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Am J Respir Crit Care Med. 2004 Dec 1;170(11):1225-32. Epub 2004 Aug 18.

Ventilatory control and airway anatomy in obstructive sleep apnea.

Author information

1
Sleep Disorders Program at BI, Brigham and Women's Hospital, 75 Francis Street, Boston, MA 02115, USA. awellman@rics.bwh.harvard.edu

Abstract

Ventilatory instability may play an important role in the pathogenesis of obstructive sleep apnea. We hypothesized that the influence of ventilatory instability in this disorder would vary depending on the underlying collapsibility of the upper airway. To test this hypothesis, we correlated loop gain with apnea-hypopnea index during supine, nonrapid eye movement sleep in three groups of patients with obstructive sleep apnea based on pharyngeal closing pressure: negative pressure group (pharyngeal closing pressure less than -1 cm H(2)O), atmospheric pressure group (between -1 and +1 cm H(2)O), and positive pressure group (greater than +1 cm H(2)O). Loop gain was measured by sequentially increasing proportional assist ventilation until periodic breathing developed, which occurred in 24 of 25 subjects. Mean loop gain for all three groups was 0.37 +/- 0.11. A significant correlation was found between loop gain and apnea-hypopnea index in the atmospheric group only (r = 0.88, p = 0.0016). We conclude that loop gain has a substantial impact on apnea severity in certain patients with sleep apnea, particularly those with a pharyngeal closing pressure near atmospheric.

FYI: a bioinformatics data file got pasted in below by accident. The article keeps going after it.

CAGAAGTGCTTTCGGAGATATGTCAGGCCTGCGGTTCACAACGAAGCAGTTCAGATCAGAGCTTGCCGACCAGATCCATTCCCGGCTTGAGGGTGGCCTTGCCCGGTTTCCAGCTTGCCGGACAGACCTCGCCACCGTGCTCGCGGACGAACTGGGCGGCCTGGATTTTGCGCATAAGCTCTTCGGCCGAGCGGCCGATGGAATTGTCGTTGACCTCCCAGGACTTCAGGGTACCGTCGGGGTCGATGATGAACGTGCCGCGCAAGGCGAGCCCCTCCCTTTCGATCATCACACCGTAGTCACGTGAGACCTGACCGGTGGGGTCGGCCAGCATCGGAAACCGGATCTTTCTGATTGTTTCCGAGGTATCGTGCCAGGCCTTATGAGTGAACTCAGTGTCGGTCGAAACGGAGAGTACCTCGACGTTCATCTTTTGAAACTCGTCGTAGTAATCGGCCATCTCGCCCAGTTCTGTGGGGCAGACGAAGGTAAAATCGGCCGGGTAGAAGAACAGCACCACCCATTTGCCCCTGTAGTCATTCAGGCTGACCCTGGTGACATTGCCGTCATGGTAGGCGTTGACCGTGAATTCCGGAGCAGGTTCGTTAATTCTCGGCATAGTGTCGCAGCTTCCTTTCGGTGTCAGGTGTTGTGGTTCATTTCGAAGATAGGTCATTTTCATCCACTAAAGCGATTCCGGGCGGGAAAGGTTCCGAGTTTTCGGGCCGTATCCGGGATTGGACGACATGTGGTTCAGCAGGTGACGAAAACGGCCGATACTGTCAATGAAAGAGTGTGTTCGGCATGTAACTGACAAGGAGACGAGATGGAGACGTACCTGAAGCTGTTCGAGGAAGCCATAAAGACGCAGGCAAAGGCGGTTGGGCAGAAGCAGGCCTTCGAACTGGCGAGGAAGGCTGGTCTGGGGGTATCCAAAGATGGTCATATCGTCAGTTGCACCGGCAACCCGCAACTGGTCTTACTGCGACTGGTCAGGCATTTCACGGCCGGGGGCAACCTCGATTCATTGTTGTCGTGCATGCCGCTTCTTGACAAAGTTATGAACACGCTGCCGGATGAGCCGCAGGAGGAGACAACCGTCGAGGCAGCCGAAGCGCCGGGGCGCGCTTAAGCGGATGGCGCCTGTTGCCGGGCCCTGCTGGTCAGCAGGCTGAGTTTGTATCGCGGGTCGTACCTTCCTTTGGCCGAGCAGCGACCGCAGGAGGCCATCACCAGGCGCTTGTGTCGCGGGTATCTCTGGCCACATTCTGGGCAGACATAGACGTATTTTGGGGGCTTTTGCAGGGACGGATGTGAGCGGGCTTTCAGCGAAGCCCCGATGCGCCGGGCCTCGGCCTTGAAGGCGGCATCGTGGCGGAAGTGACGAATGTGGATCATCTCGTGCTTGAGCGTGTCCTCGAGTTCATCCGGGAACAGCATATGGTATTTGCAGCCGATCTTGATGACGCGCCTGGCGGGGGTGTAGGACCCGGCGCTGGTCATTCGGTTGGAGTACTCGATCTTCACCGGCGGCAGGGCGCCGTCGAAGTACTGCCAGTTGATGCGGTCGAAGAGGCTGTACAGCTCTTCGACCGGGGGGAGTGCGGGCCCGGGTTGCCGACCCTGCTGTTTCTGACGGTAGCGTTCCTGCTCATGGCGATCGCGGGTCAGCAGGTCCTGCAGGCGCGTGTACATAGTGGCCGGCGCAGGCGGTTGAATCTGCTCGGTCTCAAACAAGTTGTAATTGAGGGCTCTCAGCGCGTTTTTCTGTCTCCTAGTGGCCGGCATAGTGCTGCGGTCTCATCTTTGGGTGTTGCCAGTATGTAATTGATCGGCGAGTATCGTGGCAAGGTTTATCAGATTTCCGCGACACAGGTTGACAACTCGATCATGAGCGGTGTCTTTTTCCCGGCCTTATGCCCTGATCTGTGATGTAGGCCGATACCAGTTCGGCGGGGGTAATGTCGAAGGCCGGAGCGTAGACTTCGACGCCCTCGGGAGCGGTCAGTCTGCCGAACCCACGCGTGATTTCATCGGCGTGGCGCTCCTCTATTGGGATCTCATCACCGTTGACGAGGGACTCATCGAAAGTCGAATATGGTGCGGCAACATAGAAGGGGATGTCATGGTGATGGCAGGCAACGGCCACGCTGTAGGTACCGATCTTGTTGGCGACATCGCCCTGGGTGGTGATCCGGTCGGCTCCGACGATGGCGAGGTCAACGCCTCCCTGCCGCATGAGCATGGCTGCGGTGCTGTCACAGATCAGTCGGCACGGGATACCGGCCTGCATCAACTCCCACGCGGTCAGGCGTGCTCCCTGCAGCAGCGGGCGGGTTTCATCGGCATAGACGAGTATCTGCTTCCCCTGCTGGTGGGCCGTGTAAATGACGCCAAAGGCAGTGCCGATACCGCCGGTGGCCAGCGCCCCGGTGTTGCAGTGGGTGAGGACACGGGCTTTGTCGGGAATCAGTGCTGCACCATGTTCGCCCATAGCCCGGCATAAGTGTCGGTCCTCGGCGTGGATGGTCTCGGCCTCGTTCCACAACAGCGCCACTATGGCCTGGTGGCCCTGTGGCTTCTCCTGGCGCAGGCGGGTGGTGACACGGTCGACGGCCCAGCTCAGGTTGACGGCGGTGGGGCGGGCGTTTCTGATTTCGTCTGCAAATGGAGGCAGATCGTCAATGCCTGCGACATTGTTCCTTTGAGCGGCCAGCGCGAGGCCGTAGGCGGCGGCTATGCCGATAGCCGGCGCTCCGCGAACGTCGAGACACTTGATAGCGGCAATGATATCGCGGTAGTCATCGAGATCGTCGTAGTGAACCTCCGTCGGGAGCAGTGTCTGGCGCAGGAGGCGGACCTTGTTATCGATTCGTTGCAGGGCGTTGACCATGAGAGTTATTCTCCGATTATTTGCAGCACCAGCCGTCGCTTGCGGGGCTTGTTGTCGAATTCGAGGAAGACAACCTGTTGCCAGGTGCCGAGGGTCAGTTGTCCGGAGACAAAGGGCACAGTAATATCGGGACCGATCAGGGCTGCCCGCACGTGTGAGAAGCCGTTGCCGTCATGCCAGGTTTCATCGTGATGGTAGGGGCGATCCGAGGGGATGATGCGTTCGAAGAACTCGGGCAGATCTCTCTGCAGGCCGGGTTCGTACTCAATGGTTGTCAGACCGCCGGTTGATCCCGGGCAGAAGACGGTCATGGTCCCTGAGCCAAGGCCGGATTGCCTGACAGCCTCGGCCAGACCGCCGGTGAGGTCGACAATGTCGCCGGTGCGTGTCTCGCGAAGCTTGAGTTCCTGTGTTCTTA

PMID:
15317668
PMCID:
PMC3861244
DOI:
10.1164/rccm.200404-510OC
[Indexed for MEDLINE]
Free PMC Article

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